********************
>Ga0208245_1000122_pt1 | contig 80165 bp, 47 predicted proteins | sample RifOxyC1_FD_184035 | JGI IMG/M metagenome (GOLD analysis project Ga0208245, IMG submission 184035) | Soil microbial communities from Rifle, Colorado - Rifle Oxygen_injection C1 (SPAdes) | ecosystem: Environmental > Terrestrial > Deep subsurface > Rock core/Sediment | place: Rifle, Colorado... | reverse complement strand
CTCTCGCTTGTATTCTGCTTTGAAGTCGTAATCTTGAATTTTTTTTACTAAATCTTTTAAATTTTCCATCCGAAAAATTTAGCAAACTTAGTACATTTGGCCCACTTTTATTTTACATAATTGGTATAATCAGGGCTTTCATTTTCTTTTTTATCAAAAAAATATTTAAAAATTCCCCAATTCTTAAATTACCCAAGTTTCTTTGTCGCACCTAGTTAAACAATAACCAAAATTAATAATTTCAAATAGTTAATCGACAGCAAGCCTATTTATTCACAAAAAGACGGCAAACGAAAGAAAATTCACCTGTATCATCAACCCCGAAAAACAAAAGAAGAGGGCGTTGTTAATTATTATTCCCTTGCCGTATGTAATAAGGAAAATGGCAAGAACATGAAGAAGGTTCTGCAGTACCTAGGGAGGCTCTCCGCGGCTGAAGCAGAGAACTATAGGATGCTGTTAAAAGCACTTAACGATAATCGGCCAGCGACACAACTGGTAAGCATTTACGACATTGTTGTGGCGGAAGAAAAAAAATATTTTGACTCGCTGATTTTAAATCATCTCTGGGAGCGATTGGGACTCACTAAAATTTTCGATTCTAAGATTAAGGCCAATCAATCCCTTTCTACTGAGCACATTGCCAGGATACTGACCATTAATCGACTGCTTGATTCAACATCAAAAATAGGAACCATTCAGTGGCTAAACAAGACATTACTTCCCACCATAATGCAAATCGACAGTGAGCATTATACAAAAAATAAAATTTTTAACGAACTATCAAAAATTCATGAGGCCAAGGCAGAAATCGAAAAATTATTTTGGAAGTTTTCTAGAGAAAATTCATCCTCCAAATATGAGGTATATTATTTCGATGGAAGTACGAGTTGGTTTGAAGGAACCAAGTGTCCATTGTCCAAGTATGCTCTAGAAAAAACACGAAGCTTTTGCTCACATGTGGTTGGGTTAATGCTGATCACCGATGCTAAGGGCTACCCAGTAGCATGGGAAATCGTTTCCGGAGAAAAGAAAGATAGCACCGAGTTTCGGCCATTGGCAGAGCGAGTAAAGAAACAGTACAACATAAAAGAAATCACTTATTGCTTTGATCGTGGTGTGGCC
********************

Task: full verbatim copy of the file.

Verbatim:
>Ga0208245_1000122_pt1 | contig 80165 bp, 47 predicted proteins | sample RifOxyC1_FD_184035 | JGI IMG/M metagenome (GOLD analysis project Ga0208245, IMG submission 184035) | Soil microbial communities from Rifle, Colorado - Rifle Oxygen_injection C1 (SPAdes) | ecosystem: Environmental > Terrestrial > Deep subsurface > Rock core/Sediment | place: Rifle, Colorado... | reverse complement strand
CTCTCGCTTGTATTCTGCTTTGAAGTCGTAATCTTGAATTTTTTTTACTAAATCTTTTAAATTTTCCATCCGAAAAATTTAGCAAACTTAGTACATTTGGCCCACTTTTATTTTACATAATTGGTATAATCAGGGCTTTCATTTTCTTTTTTATCAAAAAAATATTTAAAAATTCCCCAATTCTTAAATTACCCAAGTTTCTTTGTCGCACCTAGTTAAACAATAACCAAAATTAATAATTTCAAATAGTTAATCGACAGCAAGCCTATTTATTCACAAAAAGACGGCAAACGAAAGAAAATTCACCTGTATCATCAACCCCGAAAAACAAAAGAAGAGGGCGTTGTTAATTATTATTCCCTTGCCGTATGTAATAAGGAAAATGGCAAGAACATGAAGAAGGTTCTGCAGTACCTAGGGAGGCTCTCCGCGGCTGAAGCAGAGAACTATAGGATGCTGTTAAAAGCACTTAACGATAATCGGCCAGCGACACAACTGGTAAGCATTTACGACATTGTTGTGGCGGAAGAAAAAAAATATTTTGACTCGCTGATTTTAAATCATCTCTGGGAGCGATTGGGACTCACTAAAATTTTCGATTCTAAGATTAAGGCCAATCAATCCCTTTCTACTGAGCACATTGCCAGGATACTGACCATTAATCGACTGCTTGATTCAACATCAAAAATAGGAACCATTCAGTGGCTAAACAAGACATTACTTCCCACCATAATGCAAATCGACAGTGAGCATTATACAAAAAATAAAATTTTTAACGAACTATCAAAAATTCATGAGGCCAAGGCAGAAATCGAAAAATTATTTTGGAAGTTTTCTAGAGAAAATTCATCCTCCAAATATGAGGTATATTATTTCGATGGAAGTACGAGTTGGTTTGAAGGAACCAAGTGTCCATTGTCCAAGTATGCTCTAGAAAAAACACGAAGCTTTTGCTCACATGTGGTTGGGTTAATGCTGATCACCGATGCTAAGGGCTACCCAGTAGCATGGGAAATCGTTTCCGGAGAAAAGAAAGATAGCACCGAGTTTCGGCCATTGGCAGAGCGAGTAAAGAAACAGTACAACATAAAAGAAATCACTTATTGCTTTGATCGTGGTGTGGCC